or both, conducted at reasonable intervals,
    reflecting formal monitoring of student progress
    during the interventions.

   Information regarding the student’s progress
    should be periodically provided to the student’s
    parents.
Frequency of Repeated
Assessments
   Repeated assessment information may come
    from:
     Universal   Screening
       Typically conducted   3 times a year

     Strategic intervention
       Typically progress   monitored once a month


     Intense intervention     ( tier 2)
       Typically progress   monitored once a week
Examples of Report Language:
Documentation of Repeated Measures of Assessment
 Since kindergarten, John has been assessed during the

  universal screening in reading three times per year (fall,
  winter, spring). Since his involvement with tier two
  interventions this year, John's progress has been
  monitored using curriculum-based measurement (CBM)
  on a weekly basis. Results of both universal screening
  and progress monitoring have been provided to his
  parents through written reports and periodic parent
  conferences.
    May other instruments be administered?

                       Yes.
   Tests of cognitive processing
   Tests of visual motor integration
   Tests of auditory processing
   Tests of receptive and expressive language
   Etc.


            When conducting a comprehensive evaluation
                 MDT determines what is needed
Should other instruments be
administered? Consider
treatment validity.
  The selection of any assessment instrument or
  procedure is solely dependent on its ability to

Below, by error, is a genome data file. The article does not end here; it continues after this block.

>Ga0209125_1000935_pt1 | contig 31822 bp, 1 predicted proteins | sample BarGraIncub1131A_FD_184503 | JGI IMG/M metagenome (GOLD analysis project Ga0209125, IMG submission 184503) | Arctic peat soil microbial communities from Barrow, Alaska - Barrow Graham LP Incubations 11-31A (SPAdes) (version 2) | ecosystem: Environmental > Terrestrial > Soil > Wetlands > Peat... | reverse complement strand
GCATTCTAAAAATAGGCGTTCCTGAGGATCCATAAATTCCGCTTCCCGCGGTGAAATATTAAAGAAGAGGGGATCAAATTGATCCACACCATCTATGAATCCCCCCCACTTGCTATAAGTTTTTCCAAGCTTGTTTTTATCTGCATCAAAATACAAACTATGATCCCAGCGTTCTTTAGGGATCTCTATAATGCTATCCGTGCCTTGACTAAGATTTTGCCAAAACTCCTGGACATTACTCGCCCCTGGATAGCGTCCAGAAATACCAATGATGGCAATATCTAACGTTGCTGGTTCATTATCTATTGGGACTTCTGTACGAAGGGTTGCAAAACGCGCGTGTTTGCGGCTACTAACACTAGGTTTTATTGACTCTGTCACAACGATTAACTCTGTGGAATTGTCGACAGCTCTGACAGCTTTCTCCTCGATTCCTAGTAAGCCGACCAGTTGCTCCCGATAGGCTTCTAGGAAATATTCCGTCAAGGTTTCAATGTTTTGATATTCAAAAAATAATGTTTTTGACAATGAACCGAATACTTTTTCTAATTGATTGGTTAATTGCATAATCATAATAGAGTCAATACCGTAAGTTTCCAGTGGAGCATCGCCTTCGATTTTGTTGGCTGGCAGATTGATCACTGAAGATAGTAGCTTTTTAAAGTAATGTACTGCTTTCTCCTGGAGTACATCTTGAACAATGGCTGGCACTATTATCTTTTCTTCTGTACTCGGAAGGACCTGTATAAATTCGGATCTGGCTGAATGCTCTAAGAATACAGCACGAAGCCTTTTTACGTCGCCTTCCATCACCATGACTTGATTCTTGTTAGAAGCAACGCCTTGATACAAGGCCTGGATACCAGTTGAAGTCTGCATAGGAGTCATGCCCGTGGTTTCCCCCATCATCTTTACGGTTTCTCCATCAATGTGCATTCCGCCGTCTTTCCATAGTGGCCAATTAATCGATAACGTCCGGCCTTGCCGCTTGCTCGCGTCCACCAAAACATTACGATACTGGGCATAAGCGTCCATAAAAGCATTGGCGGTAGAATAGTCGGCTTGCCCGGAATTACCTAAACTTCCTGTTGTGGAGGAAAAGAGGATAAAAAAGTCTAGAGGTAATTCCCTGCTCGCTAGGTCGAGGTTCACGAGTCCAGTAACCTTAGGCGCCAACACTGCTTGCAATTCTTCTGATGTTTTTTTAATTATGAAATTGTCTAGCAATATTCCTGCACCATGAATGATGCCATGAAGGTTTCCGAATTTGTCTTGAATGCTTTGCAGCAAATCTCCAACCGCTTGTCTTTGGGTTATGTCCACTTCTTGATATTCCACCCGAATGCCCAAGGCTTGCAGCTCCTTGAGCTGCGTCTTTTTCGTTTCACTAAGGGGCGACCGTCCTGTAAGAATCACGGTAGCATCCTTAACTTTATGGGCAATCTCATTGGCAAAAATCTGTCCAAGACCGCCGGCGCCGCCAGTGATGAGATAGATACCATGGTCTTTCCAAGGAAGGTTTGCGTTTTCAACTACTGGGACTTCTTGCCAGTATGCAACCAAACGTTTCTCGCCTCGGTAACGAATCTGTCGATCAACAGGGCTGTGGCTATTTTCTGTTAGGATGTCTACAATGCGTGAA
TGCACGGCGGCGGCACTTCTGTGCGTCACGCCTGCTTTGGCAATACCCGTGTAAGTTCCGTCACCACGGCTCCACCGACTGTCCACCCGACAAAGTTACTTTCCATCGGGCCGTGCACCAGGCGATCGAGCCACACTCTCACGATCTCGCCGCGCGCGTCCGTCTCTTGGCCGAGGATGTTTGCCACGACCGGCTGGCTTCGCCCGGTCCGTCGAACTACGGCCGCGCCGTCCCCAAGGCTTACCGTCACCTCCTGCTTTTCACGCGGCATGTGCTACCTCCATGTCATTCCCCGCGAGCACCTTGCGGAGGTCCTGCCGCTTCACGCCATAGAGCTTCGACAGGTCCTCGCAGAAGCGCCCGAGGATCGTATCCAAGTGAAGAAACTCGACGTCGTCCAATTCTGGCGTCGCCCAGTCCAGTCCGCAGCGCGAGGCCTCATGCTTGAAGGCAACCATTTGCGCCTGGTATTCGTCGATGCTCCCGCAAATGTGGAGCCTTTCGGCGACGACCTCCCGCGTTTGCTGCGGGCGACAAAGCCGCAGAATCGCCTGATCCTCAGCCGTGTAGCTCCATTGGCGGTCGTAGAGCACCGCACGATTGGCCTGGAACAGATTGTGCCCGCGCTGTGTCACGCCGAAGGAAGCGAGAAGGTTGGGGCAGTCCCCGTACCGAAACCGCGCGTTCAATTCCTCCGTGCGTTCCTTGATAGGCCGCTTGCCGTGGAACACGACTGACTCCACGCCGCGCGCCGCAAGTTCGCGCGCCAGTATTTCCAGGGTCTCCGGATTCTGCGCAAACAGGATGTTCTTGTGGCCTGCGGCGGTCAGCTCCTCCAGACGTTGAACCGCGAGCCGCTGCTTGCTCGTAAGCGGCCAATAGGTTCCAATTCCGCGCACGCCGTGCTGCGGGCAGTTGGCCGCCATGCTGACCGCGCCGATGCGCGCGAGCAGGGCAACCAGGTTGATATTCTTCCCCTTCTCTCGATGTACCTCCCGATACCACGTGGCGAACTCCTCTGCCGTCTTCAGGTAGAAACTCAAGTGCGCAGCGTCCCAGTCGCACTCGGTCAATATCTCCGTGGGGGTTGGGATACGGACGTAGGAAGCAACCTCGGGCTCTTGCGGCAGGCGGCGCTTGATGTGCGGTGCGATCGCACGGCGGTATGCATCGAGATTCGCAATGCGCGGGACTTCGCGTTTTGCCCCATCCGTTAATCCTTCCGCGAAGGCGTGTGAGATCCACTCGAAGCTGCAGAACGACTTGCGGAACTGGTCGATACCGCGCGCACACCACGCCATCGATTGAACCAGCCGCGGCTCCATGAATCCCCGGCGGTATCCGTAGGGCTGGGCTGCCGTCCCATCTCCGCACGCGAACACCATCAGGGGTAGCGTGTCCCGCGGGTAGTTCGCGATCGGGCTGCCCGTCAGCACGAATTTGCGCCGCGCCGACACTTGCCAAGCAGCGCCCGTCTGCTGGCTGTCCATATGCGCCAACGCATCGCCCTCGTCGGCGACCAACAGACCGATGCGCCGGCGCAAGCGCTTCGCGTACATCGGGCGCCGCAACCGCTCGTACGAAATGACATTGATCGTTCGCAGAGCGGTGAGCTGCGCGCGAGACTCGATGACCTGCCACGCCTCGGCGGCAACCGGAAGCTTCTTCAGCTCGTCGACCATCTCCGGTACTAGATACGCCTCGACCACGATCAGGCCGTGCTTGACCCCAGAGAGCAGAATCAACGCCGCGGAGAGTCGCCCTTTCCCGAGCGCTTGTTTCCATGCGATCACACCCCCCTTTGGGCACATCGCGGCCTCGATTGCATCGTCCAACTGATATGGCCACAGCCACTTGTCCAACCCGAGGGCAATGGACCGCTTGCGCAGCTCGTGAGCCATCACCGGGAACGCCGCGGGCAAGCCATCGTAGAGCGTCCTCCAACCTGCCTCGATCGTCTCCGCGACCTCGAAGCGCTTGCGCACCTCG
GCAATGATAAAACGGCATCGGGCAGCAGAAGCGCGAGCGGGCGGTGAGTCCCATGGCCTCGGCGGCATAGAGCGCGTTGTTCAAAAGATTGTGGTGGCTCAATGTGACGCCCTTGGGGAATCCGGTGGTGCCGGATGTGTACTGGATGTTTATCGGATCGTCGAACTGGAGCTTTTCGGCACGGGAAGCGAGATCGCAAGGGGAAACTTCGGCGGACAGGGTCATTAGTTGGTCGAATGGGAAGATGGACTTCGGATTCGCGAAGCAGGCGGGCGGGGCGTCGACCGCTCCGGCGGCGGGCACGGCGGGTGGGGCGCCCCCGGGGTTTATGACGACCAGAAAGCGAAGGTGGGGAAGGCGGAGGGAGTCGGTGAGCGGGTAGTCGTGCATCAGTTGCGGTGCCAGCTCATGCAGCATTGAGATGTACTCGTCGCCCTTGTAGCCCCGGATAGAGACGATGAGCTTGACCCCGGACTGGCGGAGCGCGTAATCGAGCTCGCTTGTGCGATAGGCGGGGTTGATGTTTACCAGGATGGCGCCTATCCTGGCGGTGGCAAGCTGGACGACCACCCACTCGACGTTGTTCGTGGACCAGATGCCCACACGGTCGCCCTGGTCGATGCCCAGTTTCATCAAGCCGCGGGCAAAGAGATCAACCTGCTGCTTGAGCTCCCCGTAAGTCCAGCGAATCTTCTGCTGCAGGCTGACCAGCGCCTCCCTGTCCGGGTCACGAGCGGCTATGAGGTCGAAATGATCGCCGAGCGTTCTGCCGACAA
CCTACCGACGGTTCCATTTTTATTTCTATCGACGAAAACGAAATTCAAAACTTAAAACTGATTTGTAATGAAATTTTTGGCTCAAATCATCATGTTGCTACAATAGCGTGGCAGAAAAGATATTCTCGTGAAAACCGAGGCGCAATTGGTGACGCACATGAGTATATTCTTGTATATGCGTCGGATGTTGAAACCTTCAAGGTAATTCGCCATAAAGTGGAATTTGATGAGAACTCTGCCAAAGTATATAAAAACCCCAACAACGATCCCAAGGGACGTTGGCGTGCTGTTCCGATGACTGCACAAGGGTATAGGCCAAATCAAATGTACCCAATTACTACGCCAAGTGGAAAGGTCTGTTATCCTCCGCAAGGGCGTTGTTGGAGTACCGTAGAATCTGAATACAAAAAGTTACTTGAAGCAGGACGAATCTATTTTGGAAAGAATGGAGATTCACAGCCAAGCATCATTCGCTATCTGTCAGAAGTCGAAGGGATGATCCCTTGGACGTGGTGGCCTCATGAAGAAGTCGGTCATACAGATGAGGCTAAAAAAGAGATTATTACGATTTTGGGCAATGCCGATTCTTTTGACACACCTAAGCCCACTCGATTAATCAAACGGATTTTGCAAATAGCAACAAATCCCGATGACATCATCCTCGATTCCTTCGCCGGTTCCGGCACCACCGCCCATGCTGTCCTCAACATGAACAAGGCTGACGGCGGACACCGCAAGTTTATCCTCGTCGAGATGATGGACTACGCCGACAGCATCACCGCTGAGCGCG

provide specific information about scientifically
  validated instructional strategies that have a
  high probability of producing meaningful
  change in the student’s academic or social-
  emotional skills.
      Can you use both models?
   According to an OSEP letter to the field, a district may
    use both the RTI model and the discrepancy model in
    particular situations. A district with a plan to phase in
    RTI over a three to five year period may use RTI in one
    building and the discrepancy model in another.

   Districts may also choose to use RTI for SLD
    determination at the elementary level and discrepancy
    model at the secondary level.

   These and other exceptions must be documented and
    approved through the special education plan approval
    process.
However…
   If a district chooses RTI as its procedure for a particular
    school, all students identified with SLD in that school
    must meet the RTI eligibility criteria, in addition to what
    may be indicated on other assessments.
   Conversely, if a district chooses the ability-achievement
    (A-A) discrepancy as its procedure for a particular school,
    all students identified with SLD in that school must meet
    the A-A eligibility criteria, in addition to what other
    assessments or the student’s RTI indicate.
        Protecting Parents’ Rights
The public agency must promptly request parental consent
  to evaluate:

     If prior to referral, a child has not made adequate
      progress after an appropriate period of time when
      provided instruction

                       and

     Whenever a child is referred for an evaluation


                                                            §300.309(c)
Contact Information:
Joseph F. Kovaleski, D.Ed., NCSP       Caitlin S. Flinn, MEd, NCSP
                                    Exeter Township School District
   Indiana University of PA
      Indiana, PA 15705                       Reading, PA
        724/357-3785

     jkov@iup.edu                  caitlinflinn@rateofimprovement.com
www.coe.iup.edu/kovaleski
                                   www.rateofimprovement.com

				
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posted:4/11/2012